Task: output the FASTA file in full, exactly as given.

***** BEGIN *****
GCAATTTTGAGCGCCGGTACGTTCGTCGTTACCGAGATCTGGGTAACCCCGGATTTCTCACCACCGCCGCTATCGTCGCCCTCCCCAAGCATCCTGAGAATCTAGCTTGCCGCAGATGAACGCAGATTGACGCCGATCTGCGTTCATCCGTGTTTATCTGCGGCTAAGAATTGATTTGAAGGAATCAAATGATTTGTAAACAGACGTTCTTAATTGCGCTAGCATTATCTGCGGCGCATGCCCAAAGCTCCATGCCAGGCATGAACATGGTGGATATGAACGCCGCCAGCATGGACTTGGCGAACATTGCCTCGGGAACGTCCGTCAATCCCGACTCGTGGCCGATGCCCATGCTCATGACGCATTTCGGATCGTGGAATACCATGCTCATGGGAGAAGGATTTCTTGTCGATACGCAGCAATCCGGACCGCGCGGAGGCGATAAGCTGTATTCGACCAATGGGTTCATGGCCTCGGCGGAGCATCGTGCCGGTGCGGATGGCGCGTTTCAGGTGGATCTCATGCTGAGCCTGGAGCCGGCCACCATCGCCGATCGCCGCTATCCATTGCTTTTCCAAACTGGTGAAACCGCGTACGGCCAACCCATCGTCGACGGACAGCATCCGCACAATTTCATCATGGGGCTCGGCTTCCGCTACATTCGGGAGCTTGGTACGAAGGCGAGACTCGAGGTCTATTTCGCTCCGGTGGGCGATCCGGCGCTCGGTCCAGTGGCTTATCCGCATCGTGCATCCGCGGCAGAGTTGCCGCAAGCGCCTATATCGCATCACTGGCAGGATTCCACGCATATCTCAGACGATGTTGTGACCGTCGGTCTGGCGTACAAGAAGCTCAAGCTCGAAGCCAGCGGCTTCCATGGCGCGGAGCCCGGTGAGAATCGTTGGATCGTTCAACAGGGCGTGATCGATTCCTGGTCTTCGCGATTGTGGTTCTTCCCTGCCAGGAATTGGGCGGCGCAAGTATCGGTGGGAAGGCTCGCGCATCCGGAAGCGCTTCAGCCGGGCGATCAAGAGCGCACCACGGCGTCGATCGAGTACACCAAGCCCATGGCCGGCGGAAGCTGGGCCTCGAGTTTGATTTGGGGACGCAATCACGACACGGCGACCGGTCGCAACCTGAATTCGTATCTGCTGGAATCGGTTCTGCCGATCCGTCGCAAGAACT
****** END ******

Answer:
GCAATTTTGAGCGCCGGTACGTTCGTCGTTACCGAGATCTGGGTAACCCCGGATTTCTCACCACCGCCGCTATCGTCGCCCTCCCCAAGCATCCTGAGAATCTAGCTTGCCGCAGATGAACGCAGATTGACGCCGATCTGCGTTCATCCGTGTTTATCTGCGGCTAAGAATTGATTTGAAGGAATCAAATGATTTGTAAACAGACGTTCTTAATTGCGCTAGCATTATCTGCGGCGCATGCCCAAAGCTCCATGCCAGGCATGAACATGGTGGATATGAACGCCGCCAGCATGGACTTGGCGAACATTGCCTCGGGAACGTCCGTCAATCCCGACTCGTGGCCGATGCCCATGCTCATGACGCATTTCGGATCGTGGAATACCATGCTCATGGGAGAAGGATTTCTTGTCGATACGCAGCAATCCGGACCGCGCGGAGGCGATAAGCTGTATTCGACCAATGGGTTCATGGCCTCGGCGGAGCATCGTGCCGGTGCGGATGGCGCGTTTCAGGTGGATCTCATGCTGAGCCTGGAGCCGGCCACCATCGCCGATCGCCGCTATCCATTGCTTTTCCAAACTGGTGAAACCGCGTACGGCCAACCCATCGTCGACGGACAGCATCCGCACAATTTCATCATGGGGCTCGGCTTCCGCTACATTCGGGAGCTTGGTACGAAGGCGAGACTCGAGGTCTATTTCGCTCCGGTGGGCGATCCGGCGCTCGGTCCAGTGGCTTATCCGCATCGTGCATCCGCGGCAGAGTTGCCGCAAGCGCCTATATCGCATCACTGGCAGGATTCCACGCATATCTCAGACGATGTTGTGACCGTCGGTCTGGCGTACAAGAAGCTCAAGCTCGAAGCCAGCGGCTTCCATGGCGCGGAGCCCGGTGAGAATCGTTGGATCGTTCAACAGGGCGTGATCGATTCCTGGTCTTCGCGATTGTGGTTCTTCCCTGCCAGGAATTGGGCGGCGCAAGTATCGGTGGGAAGGCTCGCGCATCCGGAAGCGCTTCAGCCGGGCGATCAAGAGCGCACCACGGCGTCGATCGAGTACACCAAGCCCATGGCCGGCGGAAGCTGGGCCTCGAGTTTGATTTGGGGACGCAATCACGACACGGCGACCGGTCGCAACCTGAATTCGTATCTGCTGGAATCGGTTCTGCCGATCCGTCGCAAGAACT